On July 2, 2013, the Obama Administration posted a blog announcing a one-year delay (from 2014 to 2015) in implementing the shared responsibility provisions of the Affordable Care Act (ACA) applicable to large employers. The blog was followed by brief IRS policy guidance, as well as by a final HHS rule implementing the process by which Exchanges will ascertain the eligibility of individuals who apply for premium tax credits because they lack access to “affordable” employer-sponsored coverage that provides “minimum value.”
Posted on July 19, 2013 | Comments Off
The US Department of Health and Human Services (HHS) announced today the awarding of $12 million in Affordable Care Act (ACA) funding to train more than 300 new primary care residents during the 2013-2014 academic year. The funds, administered by the Health Resources and Services Administration (HRSA), will be provided to 32 Teaching Health Centers in a total of 21 states throughout the country. Due to Medicaid expansion and the growing insured population resulting from the ACA, this allocation of funding is pivotal to meet the anticipated demand of primary care physicians.
Posted on July 18, 2013 | Comments Off
A new report from the Congressional Research Service (CRS) describes the application of premium credits to help individuals subsidize their health insurance purchased through the Affordable Care Act’s (ACA) Exchanges. The report, Health Insurance Premium Credits in the Patient Protection and Affordable Care Act (ACA), provides examples as to how premium tax credits would be allocated based upon age and income level, assuming the credits were operational and applicable to 2012. The memo states that premium tax credits are advanceable, refundable, and reconcilable. Additionally, cost-sharing subsidies, such as reduced co-payments, may be available for some individuals with lower incomes.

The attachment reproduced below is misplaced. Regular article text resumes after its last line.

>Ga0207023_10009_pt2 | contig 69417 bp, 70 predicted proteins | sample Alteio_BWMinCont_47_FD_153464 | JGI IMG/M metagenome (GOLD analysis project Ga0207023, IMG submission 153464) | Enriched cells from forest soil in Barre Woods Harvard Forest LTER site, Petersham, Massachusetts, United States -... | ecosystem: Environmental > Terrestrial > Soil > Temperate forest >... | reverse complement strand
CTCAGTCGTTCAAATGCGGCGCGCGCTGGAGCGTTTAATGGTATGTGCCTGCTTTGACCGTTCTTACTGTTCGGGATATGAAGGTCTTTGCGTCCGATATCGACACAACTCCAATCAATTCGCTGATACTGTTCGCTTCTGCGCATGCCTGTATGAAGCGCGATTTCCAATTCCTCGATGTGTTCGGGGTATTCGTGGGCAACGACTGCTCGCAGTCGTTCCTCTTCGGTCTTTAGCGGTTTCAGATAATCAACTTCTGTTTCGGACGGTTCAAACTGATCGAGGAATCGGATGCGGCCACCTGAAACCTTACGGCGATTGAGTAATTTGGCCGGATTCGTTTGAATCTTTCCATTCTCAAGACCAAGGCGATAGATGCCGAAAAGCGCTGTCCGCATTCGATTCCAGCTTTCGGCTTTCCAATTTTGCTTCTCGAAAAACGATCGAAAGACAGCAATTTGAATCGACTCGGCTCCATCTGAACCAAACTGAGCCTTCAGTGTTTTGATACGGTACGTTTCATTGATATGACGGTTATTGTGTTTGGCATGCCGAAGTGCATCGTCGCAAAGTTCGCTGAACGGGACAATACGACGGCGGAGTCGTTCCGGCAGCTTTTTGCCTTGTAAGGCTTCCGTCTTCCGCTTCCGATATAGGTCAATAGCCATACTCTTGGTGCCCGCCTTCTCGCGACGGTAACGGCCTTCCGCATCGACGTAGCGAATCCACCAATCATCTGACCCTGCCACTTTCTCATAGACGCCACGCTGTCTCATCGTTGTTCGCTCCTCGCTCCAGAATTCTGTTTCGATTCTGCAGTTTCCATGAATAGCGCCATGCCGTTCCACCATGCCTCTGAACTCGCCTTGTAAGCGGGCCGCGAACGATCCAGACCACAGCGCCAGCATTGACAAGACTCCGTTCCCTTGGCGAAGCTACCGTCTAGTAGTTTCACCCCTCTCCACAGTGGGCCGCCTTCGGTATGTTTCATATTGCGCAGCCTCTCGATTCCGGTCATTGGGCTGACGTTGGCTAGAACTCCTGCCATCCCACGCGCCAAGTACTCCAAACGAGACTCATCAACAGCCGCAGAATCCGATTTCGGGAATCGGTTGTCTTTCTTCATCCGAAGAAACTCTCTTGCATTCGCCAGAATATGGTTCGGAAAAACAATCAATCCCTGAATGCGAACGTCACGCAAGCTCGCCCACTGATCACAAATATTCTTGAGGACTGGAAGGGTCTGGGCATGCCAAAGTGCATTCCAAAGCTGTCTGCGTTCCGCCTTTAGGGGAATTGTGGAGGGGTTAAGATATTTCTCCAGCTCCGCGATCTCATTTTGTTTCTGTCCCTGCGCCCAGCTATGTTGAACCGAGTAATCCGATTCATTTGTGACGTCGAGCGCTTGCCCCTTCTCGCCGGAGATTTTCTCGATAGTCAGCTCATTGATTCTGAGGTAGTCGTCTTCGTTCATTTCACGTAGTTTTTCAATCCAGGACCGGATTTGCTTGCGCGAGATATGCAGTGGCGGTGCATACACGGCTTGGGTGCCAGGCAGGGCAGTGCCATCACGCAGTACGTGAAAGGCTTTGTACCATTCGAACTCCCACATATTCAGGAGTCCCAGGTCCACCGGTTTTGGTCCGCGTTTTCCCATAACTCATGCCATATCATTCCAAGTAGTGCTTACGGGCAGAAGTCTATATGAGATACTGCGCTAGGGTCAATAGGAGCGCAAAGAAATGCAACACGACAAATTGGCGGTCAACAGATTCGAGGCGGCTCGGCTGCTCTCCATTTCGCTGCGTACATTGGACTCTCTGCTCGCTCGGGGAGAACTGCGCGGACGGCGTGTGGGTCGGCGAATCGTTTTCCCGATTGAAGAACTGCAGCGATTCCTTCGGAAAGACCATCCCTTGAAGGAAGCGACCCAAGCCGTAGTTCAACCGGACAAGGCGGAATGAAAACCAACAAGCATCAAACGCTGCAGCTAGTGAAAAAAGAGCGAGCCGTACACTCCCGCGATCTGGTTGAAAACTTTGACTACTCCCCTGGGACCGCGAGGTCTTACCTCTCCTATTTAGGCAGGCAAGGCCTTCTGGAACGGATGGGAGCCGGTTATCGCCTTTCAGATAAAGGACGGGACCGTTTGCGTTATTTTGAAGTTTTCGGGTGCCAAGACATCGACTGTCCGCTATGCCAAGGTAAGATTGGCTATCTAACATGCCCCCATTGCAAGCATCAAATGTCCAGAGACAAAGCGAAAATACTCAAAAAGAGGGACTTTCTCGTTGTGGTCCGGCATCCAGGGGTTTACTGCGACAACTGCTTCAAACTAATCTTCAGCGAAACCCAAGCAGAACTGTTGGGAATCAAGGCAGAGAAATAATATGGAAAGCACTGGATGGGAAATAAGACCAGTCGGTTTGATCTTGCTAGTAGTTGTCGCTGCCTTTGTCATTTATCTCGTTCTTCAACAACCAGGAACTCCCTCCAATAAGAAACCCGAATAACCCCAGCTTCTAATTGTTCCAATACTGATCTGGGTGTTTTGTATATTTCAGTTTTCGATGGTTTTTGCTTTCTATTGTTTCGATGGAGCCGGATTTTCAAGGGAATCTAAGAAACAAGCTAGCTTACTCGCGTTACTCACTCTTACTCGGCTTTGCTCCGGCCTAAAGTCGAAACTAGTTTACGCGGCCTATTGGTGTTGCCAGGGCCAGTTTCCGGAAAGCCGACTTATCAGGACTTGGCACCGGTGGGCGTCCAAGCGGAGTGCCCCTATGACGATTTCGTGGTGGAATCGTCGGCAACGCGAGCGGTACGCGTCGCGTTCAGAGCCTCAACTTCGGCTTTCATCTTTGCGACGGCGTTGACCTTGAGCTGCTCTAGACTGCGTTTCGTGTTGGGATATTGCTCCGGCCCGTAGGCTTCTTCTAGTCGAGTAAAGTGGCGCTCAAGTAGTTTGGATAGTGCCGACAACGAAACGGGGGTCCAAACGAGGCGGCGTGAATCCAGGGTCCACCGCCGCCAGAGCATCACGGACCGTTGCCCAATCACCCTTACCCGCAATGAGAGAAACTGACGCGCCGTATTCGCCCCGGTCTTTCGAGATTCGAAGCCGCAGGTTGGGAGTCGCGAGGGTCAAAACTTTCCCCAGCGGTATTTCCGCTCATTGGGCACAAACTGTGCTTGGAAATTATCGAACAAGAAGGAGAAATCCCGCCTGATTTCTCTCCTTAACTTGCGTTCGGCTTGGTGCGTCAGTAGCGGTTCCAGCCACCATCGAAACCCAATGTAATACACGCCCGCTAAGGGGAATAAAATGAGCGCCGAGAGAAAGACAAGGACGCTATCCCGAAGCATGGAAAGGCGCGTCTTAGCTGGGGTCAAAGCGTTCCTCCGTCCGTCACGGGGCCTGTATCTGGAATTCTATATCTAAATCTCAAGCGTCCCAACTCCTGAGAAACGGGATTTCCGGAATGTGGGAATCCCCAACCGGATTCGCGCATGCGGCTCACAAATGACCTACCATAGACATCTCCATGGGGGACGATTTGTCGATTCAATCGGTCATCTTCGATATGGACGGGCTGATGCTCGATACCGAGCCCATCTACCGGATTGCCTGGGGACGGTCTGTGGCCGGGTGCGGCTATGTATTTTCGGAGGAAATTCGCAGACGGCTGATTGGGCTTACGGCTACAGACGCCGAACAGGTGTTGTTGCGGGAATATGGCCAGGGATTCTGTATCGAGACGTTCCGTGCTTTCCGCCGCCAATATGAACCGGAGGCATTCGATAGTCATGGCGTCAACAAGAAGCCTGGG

Another CRS memo provides a basic overview of the individual mandate, the requirement of all Americans, with the exception of individuals qualifying for exemptions, to obtain minimum essential coverage. Those that are not exempt and remain non-compliant with the mandate will be assessed a penalty beginning in 2014. In addition to penalty assessment, the memo explains the reporting requirements associated with the ACA. Individual Mandate and Related Information Requirements under ACA was commissioned in response to HR 2668, the Fairness for American Families Act, which delays the implementation of the individual mandate to 2015.
In response to the delay of the employer shared responsibility payment, or the employer mandate, CRS also released a report detailing impact the decision may have on health insurance coverage and eligibility. Some of the potential issues addressed in the CRS memo include: fewer than anticipated “large” employers offering insurance coverage, more than anticipated employees qualifying for premium tax credits, and concerns with verification of tax credit eligibility to prevent fraud and abuse. This report was released in regards to HR 2667, Delay in Implementation of Potential Employer Penalties Under ACA, the legislative delay of the ACA employer penalties.
Posted on July 16, 2013 | Comments Off